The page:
That may come as cold comfort for travelers who spent the entire holiday weekend in Austin-Bergstrom International Airport, who were separated from stacks of luggage at Houston Hobby Airport and who were dropped off at Love Field in Dallas — the Southwest hub — without having been notified that their flights were canceled. On Christmas Day, more than 100 flights were delayed or canceled at the San Antonio International Airport.

The chaos left some travelers sleeping on airport floors, waiting for hours in lines and overwhelming hotels in the scramble to find last-minute accommodations.

But federal officials are limited on what they can do beyond a harshly worded social media callout for an airline to enforce its customer services commitments. Those commitments are not required for an airline to keep its license but were established in 2011 law as a sort of traveler’s bill of rights that airlines are supposed to enforce on themselves.

Airlines can be heavily fined by DOT for breaking their rules on how to respond to long delays of planes filled with passengers sitting for hours on the tarmac, but it is unclear yet if those were among the major issues since most flights were canceled altogether.

“It’s posturing on DOT’s part,” said Charlie Leocha, president of Travelers United, which advocates for air travelers and has pushed for stronger ways to enforce airline customer service plans and other requirements.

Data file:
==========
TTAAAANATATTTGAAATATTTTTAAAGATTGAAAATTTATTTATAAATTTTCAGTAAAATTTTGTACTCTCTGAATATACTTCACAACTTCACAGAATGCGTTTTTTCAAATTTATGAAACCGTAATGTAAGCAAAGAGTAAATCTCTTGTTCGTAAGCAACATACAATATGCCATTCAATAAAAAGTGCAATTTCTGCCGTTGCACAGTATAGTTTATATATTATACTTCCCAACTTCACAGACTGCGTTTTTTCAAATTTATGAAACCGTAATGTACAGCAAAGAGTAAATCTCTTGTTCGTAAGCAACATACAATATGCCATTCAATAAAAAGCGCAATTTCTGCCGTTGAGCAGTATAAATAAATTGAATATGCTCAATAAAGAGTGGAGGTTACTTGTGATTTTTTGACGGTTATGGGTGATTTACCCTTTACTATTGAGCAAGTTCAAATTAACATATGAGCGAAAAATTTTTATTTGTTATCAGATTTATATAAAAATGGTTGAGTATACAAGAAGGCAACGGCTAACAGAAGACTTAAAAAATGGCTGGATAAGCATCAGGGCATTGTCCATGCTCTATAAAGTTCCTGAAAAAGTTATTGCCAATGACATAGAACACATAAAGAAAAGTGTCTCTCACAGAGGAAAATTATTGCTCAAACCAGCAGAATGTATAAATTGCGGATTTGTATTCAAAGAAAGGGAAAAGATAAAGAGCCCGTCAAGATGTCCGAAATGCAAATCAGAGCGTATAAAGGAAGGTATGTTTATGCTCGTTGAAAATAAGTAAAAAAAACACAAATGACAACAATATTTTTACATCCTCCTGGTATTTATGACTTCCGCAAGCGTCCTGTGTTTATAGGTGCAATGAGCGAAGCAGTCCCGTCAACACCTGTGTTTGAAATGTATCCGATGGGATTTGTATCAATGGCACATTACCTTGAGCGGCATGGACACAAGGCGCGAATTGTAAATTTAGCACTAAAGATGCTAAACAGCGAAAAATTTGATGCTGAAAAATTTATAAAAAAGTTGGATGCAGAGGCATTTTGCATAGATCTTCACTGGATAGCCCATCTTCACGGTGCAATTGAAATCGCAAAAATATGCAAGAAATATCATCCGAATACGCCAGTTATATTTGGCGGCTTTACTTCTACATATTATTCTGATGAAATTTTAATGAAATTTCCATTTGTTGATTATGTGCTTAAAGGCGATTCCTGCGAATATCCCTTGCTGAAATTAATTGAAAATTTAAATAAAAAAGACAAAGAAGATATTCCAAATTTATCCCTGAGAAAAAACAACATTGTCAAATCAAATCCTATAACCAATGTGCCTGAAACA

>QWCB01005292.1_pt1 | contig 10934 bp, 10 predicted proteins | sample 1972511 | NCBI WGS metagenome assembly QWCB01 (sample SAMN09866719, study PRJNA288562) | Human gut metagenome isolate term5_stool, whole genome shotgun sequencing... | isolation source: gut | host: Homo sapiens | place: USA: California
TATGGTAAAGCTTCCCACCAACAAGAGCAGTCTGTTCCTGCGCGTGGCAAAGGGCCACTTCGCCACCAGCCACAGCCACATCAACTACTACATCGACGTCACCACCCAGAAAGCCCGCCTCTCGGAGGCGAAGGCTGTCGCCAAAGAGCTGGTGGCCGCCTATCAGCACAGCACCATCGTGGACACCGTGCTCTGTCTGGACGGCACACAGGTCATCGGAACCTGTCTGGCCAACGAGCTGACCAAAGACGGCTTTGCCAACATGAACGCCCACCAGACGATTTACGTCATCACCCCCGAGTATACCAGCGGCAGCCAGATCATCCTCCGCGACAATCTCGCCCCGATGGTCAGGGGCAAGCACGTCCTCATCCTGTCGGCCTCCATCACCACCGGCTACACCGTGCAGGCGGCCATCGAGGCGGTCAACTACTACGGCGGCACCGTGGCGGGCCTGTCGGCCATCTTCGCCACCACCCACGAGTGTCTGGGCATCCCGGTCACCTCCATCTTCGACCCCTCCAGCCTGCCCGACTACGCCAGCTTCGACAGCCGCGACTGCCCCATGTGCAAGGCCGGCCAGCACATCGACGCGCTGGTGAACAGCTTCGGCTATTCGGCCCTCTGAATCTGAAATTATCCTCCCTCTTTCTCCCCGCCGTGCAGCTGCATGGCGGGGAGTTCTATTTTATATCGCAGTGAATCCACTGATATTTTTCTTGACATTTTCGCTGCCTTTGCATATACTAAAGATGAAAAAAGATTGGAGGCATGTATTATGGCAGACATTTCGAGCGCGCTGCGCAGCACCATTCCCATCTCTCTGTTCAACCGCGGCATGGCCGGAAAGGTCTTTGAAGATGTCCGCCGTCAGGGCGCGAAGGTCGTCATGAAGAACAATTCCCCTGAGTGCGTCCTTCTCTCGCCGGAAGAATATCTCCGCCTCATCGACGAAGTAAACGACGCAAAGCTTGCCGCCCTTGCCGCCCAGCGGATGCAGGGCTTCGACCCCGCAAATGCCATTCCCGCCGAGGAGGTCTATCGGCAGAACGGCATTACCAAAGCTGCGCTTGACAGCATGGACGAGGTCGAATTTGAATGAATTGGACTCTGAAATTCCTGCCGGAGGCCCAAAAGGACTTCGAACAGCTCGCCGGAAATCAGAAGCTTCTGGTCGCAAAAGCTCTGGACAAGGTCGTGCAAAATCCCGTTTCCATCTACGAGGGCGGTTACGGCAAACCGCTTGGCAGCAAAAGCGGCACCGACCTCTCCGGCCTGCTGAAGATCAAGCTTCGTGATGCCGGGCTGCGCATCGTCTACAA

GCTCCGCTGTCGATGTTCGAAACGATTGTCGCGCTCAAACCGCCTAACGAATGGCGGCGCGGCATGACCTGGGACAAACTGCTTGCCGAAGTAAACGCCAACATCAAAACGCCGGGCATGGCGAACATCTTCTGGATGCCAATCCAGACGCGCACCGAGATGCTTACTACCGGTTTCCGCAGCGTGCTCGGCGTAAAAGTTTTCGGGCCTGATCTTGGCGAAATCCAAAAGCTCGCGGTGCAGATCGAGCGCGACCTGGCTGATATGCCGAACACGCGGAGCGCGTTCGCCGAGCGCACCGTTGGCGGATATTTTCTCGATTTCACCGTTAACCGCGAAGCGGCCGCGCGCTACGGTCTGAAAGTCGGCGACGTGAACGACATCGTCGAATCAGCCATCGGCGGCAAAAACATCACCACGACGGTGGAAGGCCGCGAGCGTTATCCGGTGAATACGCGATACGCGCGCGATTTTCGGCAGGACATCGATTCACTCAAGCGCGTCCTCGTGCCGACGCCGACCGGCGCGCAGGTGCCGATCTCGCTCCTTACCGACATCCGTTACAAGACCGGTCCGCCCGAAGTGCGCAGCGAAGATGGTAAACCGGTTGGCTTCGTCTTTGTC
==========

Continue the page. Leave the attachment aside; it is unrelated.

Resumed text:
Typically, he said, Southwest is a “customer service champion” as the only airline with no change fees, with credits that don’t expire and without charges for up to two bags, with few limitations.

The weather has been unprecedented, and as the largest carrier in the U.S., he added, Southwest is bound to have higher cancellation numbers during busy flight seasons.

“This weather situation is overwhelming. I can’t remember a period with such cold temperatures and an amazing amount of snow,” he said. “It is a shame that the real customer service champion has found itself in the crosshairs. All airlines have the same problems.”

This article originally appeared in The Texas Tribune, a member-supported, nonpartisan newsroom informing and engaging Texans on state politics and policy. Learn more at texastribune.org.

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Karen Brooks Harper, The Texas Tribune

Karen Brooks Harper is a general assignments reporter for The Texas Tribune.